2018 has presented a clear dichotomy of insurmountable joy and inexpressible pain. With the hills and valleys have come valuable lessons that I hope to carry into the coming year. Though I’ve learned many valuable things in the past year (including navigating a 401k and life insurance), these 5 have had the most widespread impact:
1. I need to rest:
Counter to what I’d like to believe, I do not have unlimited capacity. When I don’t carve out moments of rest and rhythms of solitude, I suffer the consequences—a poor immune system, exhaustion, and increased apathy. This year has taught me to counter the cultural belief I’ve adopted to “go go go” and to be intentional about rest.
2. I have a smaller capacity than my schedule claims I do:
This ties into the concept of rest, but it goes a step further. “No” is one of the hardest words for me to say when asked about adding “just one more thing” to my plate. I feel guilty saying no, especially when something seems like a small commitment. (What’s a few more hours a week to participate in one more thing?) Except that those few hours quickly turn into an entire evening, and a couple evenings a week quickly turn into a booked schedule with nary a moment for rest and margin. This year has challenged me to be intentional with how much I do.
3. Emotionally Healthy Spirituality is so valuable:
Emotional health is a crucial part of being a healthy individual, and yet, I’m only beginning to understand the vast reach that emotions have on the rest of my life. Taking Emotionally Healthy Spirituality and Emotionally Healthy Relationships courses allowed me to dive headfirst into the conversation of cultivating healthy spiritual and emotional habits so that I (along with my relationships) can be healthier.
4. I’m an Enneagram 4:
After falsely believing myself to be a 2 (the stress number for a 4), a few dear friends suggested I take a closer look at my type. Discovering my actual number has been the single most impactful tool to understanding myself (so that’s why I do what I do!). Not only am I equipped to grow in my weakest areas, but I have an increased understanding of how I interact with people around me. I know personality tests can seem too heavily promoted at times, but seriously. Learn your (actual) number.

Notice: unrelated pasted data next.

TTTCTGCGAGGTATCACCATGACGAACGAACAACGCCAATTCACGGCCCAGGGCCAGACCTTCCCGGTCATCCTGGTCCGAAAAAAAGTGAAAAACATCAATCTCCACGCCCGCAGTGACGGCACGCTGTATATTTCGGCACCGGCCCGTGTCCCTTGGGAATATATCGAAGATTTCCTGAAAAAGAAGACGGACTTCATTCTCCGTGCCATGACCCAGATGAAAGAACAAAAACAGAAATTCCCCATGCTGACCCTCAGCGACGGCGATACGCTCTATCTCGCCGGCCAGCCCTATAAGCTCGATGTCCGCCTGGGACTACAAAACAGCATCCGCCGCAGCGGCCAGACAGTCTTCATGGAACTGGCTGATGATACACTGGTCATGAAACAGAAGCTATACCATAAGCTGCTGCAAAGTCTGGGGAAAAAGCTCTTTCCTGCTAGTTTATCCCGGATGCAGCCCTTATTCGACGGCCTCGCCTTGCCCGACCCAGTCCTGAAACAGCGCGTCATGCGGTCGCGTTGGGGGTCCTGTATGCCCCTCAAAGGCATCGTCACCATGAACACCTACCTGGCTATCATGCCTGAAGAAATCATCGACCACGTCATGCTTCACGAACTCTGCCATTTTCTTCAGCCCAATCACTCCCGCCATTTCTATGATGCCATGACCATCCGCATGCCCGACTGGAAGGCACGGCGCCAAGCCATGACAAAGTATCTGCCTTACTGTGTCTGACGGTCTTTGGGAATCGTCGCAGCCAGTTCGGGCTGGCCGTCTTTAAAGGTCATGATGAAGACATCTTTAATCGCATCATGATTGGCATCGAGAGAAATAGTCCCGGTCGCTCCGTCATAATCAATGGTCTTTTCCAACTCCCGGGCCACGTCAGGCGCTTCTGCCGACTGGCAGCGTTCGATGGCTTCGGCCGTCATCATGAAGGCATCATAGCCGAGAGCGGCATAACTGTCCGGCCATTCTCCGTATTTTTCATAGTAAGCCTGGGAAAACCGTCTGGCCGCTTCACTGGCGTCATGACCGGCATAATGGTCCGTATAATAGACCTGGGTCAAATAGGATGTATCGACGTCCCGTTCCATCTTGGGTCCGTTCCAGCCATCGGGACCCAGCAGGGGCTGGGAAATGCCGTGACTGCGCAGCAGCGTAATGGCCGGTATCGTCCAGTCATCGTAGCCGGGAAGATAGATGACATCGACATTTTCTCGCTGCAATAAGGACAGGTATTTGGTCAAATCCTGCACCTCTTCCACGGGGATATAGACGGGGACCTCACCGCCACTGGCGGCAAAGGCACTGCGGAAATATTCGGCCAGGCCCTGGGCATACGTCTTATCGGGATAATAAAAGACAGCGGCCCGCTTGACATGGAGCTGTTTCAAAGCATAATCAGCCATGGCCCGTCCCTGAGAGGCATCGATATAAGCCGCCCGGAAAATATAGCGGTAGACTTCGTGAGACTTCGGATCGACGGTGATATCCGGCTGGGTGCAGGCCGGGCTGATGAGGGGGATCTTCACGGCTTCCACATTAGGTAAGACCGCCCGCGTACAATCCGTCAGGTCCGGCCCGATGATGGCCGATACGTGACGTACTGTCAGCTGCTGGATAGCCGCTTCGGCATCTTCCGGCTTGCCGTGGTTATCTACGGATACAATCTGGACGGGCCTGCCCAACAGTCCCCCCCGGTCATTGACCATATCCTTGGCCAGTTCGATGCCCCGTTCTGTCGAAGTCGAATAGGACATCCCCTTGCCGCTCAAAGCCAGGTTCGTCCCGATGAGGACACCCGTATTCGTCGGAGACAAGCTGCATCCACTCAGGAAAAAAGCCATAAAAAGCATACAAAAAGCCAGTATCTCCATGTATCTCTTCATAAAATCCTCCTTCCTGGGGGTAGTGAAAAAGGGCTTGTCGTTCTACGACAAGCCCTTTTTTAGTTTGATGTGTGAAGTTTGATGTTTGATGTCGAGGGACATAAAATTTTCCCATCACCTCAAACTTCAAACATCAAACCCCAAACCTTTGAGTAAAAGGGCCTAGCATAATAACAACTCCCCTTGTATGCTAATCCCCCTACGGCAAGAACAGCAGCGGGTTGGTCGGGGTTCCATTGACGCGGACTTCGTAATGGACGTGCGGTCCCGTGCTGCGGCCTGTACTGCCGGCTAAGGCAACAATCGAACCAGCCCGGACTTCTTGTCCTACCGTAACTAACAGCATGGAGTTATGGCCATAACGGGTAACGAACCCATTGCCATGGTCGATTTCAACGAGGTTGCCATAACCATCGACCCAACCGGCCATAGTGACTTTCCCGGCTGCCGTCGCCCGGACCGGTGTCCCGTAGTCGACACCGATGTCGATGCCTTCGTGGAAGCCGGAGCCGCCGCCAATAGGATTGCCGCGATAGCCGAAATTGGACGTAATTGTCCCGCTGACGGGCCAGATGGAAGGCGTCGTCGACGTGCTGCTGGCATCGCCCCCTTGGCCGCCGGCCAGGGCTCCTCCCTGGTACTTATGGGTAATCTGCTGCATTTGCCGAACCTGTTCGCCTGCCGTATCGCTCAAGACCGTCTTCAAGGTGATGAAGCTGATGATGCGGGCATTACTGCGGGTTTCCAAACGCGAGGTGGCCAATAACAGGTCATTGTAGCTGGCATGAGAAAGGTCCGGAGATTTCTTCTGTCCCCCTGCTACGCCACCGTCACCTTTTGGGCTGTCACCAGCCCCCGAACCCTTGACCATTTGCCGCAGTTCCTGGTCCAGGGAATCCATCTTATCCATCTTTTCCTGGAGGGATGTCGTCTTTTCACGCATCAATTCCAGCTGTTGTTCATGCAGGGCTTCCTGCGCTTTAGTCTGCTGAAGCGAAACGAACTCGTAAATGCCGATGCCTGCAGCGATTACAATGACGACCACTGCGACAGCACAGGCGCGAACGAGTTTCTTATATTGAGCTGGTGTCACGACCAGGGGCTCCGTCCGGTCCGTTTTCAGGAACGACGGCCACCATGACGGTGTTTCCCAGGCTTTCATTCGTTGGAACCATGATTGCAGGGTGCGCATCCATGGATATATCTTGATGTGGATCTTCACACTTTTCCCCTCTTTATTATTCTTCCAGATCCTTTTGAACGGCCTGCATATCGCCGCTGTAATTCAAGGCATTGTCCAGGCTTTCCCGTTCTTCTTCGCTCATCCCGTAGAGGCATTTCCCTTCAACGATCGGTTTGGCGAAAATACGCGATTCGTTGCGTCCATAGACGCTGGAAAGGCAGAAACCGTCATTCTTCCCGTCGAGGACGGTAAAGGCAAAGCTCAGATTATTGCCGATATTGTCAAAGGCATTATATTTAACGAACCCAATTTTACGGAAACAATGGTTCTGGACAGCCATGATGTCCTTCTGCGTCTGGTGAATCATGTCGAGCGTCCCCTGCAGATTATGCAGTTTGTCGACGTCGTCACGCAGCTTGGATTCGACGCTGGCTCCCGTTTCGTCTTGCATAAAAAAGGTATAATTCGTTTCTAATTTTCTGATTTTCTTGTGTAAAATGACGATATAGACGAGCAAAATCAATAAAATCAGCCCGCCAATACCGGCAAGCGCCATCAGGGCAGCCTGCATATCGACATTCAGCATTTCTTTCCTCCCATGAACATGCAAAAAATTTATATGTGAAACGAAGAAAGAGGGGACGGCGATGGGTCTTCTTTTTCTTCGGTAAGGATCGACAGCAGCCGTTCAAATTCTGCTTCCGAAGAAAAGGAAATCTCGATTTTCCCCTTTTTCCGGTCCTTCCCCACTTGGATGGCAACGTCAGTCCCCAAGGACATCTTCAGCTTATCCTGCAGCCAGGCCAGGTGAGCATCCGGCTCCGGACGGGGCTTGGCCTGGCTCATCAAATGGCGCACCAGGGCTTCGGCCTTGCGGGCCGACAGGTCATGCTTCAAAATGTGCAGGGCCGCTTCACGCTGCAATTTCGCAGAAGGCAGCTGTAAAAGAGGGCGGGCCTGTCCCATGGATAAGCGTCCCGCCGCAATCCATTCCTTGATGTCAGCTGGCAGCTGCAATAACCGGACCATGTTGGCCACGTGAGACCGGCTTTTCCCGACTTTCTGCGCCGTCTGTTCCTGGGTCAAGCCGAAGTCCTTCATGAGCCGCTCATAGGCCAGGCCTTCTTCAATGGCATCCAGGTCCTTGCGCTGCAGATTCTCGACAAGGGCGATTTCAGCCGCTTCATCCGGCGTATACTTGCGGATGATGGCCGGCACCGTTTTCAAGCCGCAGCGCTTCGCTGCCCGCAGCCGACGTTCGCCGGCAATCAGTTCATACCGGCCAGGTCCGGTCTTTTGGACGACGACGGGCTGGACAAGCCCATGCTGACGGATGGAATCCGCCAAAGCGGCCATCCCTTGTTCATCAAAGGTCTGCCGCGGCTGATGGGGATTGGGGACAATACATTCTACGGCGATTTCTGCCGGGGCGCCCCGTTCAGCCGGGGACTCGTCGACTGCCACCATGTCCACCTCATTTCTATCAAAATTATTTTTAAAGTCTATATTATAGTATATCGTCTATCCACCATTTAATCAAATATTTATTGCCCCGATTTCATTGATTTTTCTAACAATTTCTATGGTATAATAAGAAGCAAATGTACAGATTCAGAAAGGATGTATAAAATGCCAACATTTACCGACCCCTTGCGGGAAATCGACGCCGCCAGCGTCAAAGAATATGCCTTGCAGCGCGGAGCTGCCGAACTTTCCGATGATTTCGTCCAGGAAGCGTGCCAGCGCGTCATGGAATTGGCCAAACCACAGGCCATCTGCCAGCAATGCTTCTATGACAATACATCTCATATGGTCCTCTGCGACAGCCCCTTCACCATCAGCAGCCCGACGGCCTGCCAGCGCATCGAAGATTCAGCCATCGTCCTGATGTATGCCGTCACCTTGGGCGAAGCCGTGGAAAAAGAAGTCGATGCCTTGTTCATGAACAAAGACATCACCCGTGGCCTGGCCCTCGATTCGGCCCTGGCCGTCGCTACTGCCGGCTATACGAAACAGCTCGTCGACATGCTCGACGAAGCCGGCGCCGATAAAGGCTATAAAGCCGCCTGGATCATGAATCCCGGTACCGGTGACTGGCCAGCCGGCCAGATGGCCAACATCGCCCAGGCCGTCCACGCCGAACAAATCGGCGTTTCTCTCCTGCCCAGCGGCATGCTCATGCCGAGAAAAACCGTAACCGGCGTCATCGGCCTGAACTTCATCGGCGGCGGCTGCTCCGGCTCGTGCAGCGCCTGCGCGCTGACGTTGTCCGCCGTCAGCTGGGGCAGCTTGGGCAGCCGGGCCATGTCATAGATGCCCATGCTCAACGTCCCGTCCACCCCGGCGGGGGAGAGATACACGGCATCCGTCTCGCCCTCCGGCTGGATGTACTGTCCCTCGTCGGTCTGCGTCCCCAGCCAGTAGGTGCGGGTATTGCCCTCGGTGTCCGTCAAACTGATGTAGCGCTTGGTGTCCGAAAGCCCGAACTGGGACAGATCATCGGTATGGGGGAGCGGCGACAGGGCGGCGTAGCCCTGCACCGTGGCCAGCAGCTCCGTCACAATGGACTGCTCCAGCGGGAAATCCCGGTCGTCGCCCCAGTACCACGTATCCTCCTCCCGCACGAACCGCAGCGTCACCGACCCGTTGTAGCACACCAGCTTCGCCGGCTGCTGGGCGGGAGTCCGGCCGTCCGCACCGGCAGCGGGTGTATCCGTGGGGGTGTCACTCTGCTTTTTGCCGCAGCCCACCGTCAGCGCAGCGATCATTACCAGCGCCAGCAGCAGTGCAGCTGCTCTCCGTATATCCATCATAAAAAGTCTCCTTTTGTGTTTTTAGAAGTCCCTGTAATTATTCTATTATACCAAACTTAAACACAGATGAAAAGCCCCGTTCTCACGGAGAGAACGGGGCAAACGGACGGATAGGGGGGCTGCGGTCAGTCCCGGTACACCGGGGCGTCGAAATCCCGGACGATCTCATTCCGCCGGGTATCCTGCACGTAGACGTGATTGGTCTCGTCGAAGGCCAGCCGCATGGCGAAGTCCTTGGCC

5. I’ve adopted functional fitness:
I no longer have 2 hours of daily margin to lift at the gym. (Correction—I choose to prioritize relationships and other after-work events in addition to working out.) That said, rather than constantly trying to add more weight to the squat rack, I’ve shifted to a view of functional fitness. I want to be healthy and strong to do all the Colorado activities I love—hiking, running, skiing, biking. Sometimes staying in shape for those things looks like lifting heavy, but sometimes it looks like a run or a workout class (or, gasp—an off day!), and I’m slowly learning that it’s okay. I don’t have to give hours everyday to be healthy and strong.
I’ve been stretched and challenged in the past year, and while the growth process is not always pleasant, it’s shaped me into a stronger and more resilient person. I only pray 2019 brings as much growth as this past year has.